The Sample Room

I had heard good things about The Sample Room, but quite frankly, the reaction I got when I told my friends it was next on my list surprised me. Yes, the restaurant’s concept is almost too easy—a quirky combination of high- and low-brow cuisine, alongside a Lutheran’s version of tapas. And, yes, that’s just the kind of thing that makes a Minneapolitan feel right at home. However, my last few forays into epicurean territory have been…well, no small potatoes. So, when announcement of this column elicited howls of jealousy from otherwise mature adults, it made me all the more eager to go.

(Clockwise from upper left) Housemade Bratwurst, seared and deglazed in beer, served with hot kraut, caramelized onions, and country mustard; Butternut Squash Gnocchi with snow peas, mushrooms, and eggplant, tossed in a light eggplant-tomato sauce; Roasted Asparagus with balsamic drizzle; Seared Rare Tuna with a miso glaze and daikon radish sprouts; Baked Stickney Hill Goat Cheese with oven-dried roma tomatoes and basil oil. Photo by Hubert Bonnet

My dining partner and I sampled a few cocktails to start our evening—they are featured first, after all, in The Sample Room’s own tagline. I was treated to sips of my friend’s festive French 75 ($8.50), but I couldn’t resist ordering Sazerac ($8.50). Perhaps the world’s oldest cocktail, its recipe has changed little since the 1840s.

I found it an especially fitting choice, considering The Sample Room’s first incarnation. Built in the 1800s, it housed a tavern where one could sample kegs. This history—and not current market trend—is what actually inspired the restaurant’s small plate concept.

However, the establishment’s ’60s-style graphics and signage did not prepare me for its elegant Victorian interior, complete with fully restored tin ceiling and handsome wood paneling. Anywhere else, that inconsistency might be off-putting, but The Sample Room seems to work very hard at being unpredictable.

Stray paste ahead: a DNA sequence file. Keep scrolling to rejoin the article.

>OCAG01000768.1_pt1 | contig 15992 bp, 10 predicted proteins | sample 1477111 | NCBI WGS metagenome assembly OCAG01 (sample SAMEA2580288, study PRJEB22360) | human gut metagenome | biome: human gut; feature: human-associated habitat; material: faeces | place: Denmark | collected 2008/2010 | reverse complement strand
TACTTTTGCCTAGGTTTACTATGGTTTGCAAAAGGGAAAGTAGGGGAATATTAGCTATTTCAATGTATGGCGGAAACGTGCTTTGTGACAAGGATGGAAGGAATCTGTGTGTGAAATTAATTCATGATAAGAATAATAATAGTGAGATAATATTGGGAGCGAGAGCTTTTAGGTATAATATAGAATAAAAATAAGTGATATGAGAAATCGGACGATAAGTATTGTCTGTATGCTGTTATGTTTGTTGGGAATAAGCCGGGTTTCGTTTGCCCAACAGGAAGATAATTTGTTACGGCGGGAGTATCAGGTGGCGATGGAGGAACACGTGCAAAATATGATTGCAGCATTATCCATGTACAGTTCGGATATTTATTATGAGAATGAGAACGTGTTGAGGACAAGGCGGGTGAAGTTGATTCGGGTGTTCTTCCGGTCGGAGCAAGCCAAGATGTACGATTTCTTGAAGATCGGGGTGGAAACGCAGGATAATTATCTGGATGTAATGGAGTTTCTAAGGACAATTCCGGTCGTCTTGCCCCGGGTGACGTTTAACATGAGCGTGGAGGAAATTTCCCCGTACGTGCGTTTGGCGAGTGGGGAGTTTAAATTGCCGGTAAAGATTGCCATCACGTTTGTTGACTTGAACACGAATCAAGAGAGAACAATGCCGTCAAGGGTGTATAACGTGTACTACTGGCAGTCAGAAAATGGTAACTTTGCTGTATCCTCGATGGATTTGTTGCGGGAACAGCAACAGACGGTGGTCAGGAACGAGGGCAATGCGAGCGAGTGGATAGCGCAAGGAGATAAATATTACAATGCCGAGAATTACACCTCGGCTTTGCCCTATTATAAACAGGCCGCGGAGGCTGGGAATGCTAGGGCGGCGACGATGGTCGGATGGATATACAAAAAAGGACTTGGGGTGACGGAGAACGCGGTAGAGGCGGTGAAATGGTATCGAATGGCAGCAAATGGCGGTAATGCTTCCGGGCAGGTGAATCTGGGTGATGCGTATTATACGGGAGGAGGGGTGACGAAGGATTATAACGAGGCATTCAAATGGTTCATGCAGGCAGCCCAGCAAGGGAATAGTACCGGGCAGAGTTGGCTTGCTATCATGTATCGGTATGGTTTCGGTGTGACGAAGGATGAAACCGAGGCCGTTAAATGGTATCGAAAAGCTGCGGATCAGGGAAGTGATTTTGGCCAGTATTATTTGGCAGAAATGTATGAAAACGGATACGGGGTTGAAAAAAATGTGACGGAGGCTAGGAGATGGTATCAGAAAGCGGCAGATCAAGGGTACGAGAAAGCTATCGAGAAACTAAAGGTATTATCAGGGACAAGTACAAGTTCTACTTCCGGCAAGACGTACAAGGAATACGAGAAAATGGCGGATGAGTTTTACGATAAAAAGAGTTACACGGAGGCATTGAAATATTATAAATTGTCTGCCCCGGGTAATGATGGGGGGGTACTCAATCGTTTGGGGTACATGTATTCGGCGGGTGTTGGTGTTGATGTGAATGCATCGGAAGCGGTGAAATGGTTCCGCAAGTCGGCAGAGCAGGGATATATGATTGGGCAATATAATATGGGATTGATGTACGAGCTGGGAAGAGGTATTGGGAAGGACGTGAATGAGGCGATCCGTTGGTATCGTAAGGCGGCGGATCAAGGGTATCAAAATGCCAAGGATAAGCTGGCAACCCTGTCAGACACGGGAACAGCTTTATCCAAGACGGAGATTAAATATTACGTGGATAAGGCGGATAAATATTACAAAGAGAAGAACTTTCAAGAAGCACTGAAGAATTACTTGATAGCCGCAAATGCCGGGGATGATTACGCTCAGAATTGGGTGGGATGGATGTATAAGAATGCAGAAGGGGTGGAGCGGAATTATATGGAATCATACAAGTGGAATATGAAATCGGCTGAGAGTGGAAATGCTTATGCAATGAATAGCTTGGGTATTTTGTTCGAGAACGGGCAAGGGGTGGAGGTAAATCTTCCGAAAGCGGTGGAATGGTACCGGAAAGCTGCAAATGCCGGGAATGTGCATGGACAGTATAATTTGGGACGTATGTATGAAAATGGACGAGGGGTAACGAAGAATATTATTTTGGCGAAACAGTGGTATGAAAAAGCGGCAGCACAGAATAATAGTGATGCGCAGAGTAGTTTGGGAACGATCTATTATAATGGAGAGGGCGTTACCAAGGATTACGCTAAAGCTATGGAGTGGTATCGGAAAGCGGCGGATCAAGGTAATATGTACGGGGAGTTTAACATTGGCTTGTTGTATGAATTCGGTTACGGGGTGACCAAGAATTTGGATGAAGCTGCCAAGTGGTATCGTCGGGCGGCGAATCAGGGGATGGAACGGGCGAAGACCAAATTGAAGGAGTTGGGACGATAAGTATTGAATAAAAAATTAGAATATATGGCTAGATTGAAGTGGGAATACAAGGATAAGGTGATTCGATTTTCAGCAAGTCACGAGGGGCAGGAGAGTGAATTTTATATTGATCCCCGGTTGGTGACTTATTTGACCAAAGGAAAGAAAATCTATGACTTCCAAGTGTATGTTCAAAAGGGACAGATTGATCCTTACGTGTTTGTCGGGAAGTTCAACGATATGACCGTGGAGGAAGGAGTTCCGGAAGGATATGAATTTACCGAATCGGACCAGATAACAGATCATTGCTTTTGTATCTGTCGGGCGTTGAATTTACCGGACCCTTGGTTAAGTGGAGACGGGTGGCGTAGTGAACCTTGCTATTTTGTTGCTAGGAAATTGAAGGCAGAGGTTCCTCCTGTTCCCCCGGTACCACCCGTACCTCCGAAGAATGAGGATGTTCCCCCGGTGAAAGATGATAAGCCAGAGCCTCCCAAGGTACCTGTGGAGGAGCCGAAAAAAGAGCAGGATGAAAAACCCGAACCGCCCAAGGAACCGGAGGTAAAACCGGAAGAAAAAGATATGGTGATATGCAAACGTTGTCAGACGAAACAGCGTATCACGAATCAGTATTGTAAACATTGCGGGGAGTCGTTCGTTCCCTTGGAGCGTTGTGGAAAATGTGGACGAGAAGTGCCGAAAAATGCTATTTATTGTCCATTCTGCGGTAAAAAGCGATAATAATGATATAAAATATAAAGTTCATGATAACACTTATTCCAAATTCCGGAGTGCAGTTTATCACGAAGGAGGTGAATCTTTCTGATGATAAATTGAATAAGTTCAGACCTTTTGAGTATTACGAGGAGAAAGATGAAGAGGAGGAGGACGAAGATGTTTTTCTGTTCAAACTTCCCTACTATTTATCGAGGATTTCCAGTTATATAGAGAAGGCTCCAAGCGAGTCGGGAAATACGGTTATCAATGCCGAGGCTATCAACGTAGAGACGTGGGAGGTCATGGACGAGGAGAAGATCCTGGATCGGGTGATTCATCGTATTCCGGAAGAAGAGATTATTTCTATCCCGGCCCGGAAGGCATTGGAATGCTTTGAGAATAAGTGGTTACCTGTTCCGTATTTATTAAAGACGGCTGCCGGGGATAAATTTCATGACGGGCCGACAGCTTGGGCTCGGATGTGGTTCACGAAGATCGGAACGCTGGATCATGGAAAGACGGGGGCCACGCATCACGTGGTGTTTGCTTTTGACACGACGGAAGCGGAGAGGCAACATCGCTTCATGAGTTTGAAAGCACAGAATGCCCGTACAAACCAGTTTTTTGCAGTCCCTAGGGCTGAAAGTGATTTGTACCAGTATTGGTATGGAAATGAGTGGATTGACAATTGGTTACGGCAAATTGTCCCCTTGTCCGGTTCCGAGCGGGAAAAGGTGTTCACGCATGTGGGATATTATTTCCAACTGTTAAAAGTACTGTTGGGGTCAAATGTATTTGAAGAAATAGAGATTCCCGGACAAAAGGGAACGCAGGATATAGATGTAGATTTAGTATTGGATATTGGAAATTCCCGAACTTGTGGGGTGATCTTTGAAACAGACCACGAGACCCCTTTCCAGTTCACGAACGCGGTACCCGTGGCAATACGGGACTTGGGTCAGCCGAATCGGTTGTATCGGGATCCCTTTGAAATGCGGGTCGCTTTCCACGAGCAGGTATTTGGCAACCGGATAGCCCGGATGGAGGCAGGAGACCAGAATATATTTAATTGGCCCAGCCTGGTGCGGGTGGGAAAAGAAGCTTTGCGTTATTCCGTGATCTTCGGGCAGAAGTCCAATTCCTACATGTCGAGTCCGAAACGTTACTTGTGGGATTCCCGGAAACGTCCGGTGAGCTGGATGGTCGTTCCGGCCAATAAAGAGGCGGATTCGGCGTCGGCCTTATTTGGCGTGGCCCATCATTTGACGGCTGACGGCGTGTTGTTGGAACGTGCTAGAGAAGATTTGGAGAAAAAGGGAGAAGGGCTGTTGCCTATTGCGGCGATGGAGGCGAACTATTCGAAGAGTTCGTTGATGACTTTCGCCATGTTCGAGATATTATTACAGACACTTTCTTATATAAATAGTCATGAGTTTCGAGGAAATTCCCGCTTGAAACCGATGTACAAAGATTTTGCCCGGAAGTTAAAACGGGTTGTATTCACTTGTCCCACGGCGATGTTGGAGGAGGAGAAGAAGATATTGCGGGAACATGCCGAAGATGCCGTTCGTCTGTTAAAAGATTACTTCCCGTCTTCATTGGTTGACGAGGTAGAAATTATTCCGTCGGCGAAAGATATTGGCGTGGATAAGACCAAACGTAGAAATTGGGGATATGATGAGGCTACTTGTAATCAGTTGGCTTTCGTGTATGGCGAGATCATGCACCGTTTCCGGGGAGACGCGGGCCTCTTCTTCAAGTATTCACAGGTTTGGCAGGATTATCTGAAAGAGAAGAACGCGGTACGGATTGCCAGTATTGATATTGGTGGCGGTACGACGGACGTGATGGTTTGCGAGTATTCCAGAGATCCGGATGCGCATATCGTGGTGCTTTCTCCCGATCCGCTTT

A brief scan over the menu makes me feel for the kitchen staff. It’s a from-scratch place, and the sheer variety of the small plate list is dizzying. The thought of the incredible amount of prep work is overwhelming. But I’m hungry, darn it, so after a few seconds, I quickly put everyone to work.

Baked Stickney Hill Goat Cheese ($6.50) arrived in a luscious bath of basil oil and oven-dried Roma tomatoes. After the cheese had—ahem—disappeared, restaurateur Darren Ennis caught me poking a finger directly into the oil, and made a good show of not judging me.

One probably needs at least three small plates per person at The Sample Room to make a meal of it. Though I know I always leave an “Off the Eaten Path” restaurant stuffed to the gills, I selfishly wanted more. If you have more than two people in your party, it may be wise to double-order on the most popular item.

Next was PreTenderloin ($6.50), a response to shrinking consumer budgets that grants diners the red-meat experience without a hefty price tag. The savings is partly because of the cut of meat—hence the name. It arrives perfectly medium rare, served with horseradish-mustard peppercorn sauce atop mashed potatoes. The result is right on target—a good way to satisfy a craving without the sticker shock.

It was nice to see Wisconsin “Sun Fish”—petite bluegill—on the menu. This dish is accompanied by butternut squash cake and tarragon aioli that easily can overpower the fish, so diners should alternate forkfuls to enjoy both properly.

If you’re going the way of the small plate, The Sample Room offers its equivalent in intoxicants: Liquor and wine flights are both approachable and affordable.

It defies wine theory, I know, but our full glass of Calesa Fair Trade Semillon ($7.50/30) goes with just about everything on the menu—even our hearty entrée, housemade Bratwursts ($15.95). Sautéed in bacon, deglazed in beer, and served with a cheerful helping of onions and sauerkraut, it is a smash hit.

At this point, no way could I could finish both brats, and the accompanying mashed potatoes and roasted vegetables. So, it became my take-home peace offering to those who could not be there in person.

Would that token appease their jealousy? Perhaps…if I didn’t tell them about dessert, the Toffee Caramel Vanilla Cheesecake ($5.50). It takes special chutzpah to serve me cheesecake, and I was up-front about this with the server. My mother is an admitted cheesecake zealot who judges them on her version of the four C’s: consistency, color, crust, and can-I-eat-the-whole-thing. I am similarly rigid—I like mine firm but creamy, and only lightly sweet. Nevertheless, the cheesecake boldly was fetched for me, and I was grateful, because it was all those things.

Parking is plentiful, even if your vehicle of choice is a boat. Just dock at the back, and come on in.

The Sample Room
2124 Marshall St. NE, Mpls.
(612) 789-0333

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